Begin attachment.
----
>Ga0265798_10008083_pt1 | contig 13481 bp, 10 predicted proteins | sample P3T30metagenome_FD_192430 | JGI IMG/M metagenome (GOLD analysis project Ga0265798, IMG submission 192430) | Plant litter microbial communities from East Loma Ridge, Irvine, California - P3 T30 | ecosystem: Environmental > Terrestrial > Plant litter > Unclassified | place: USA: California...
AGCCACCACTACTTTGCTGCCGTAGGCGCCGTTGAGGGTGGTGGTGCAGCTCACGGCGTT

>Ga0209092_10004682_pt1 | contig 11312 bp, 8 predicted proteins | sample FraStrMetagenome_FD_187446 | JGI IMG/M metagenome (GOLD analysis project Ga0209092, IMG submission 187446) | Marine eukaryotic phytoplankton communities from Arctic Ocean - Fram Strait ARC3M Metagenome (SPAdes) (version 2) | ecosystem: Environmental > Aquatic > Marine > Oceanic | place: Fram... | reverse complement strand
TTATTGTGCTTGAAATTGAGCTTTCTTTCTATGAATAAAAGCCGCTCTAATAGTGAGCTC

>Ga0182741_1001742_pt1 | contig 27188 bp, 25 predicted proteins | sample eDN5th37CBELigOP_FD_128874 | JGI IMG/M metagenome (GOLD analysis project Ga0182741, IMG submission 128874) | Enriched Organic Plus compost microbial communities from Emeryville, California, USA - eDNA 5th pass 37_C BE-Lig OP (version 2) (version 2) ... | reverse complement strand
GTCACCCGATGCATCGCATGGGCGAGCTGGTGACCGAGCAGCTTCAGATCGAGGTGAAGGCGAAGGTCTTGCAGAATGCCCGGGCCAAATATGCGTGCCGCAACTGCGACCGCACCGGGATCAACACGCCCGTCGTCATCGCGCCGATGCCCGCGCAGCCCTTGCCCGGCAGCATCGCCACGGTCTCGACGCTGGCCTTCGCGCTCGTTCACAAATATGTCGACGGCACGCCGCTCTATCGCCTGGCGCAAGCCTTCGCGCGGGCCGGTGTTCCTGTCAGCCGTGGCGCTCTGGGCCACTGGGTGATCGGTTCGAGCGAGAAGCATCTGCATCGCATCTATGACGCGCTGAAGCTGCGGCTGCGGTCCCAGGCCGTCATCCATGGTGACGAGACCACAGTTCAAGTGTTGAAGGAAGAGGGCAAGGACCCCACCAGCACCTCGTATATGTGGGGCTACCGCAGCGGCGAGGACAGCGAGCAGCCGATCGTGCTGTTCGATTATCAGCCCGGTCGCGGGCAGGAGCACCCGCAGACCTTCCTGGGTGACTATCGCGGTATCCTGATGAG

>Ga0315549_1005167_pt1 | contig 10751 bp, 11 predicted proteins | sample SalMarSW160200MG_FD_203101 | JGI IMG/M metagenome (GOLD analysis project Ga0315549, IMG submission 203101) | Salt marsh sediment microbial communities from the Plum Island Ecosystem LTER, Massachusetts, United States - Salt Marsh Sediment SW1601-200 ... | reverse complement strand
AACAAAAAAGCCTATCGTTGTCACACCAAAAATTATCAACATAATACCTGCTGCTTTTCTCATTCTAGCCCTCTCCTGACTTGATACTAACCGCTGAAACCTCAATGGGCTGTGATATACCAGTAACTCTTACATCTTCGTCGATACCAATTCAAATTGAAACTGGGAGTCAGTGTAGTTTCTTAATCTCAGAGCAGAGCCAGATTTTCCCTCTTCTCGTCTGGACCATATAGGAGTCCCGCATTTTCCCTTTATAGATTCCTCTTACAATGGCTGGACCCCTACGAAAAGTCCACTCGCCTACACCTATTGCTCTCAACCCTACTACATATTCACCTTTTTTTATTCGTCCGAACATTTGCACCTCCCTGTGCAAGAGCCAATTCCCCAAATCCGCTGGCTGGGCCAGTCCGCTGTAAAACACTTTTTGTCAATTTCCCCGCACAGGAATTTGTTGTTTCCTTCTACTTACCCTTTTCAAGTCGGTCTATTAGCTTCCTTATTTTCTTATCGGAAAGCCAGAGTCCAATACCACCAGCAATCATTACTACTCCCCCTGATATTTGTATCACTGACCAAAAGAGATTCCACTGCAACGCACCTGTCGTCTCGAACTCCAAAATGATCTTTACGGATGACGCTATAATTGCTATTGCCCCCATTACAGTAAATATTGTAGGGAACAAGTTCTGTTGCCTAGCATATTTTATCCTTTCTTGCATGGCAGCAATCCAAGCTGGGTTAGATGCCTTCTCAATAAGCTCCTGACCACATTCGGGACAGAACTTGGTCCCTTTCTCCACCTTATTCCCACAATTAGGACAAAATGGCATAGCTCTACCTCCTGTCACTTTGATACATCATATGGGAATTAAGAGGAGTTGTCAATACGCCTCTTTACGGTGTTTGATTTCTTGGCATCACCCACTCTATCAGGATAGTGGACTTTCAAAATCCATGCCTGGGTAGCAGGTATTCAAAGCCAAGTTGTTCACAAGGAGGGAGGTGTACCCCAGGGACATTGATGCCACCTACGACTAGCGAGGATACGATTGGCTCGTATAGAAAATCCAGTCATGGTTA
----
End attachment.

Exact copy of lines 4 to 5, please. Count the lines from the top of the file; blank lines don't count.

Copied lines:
TTATTGTGCTTGAAATTGAGCTTTCTTTCTATGAATAAAAGCCGCTCTAATAGTGAGCTC

>Ga0182741_1001742_pt1 | contig 27188 bp, 25 predicted proteins | sample eDN5th37CBELigOP_FD_128874 | JGI IMG/M metagenome (GOLD analysis project Ga0182741, IMG submission 128874) | Enriched Organic Plus compost microbial communities from Emeryville, California, USA - eDNA 5th pass 37_C BE-Lig OP (version 2) (version 2) ... | reverse complement strand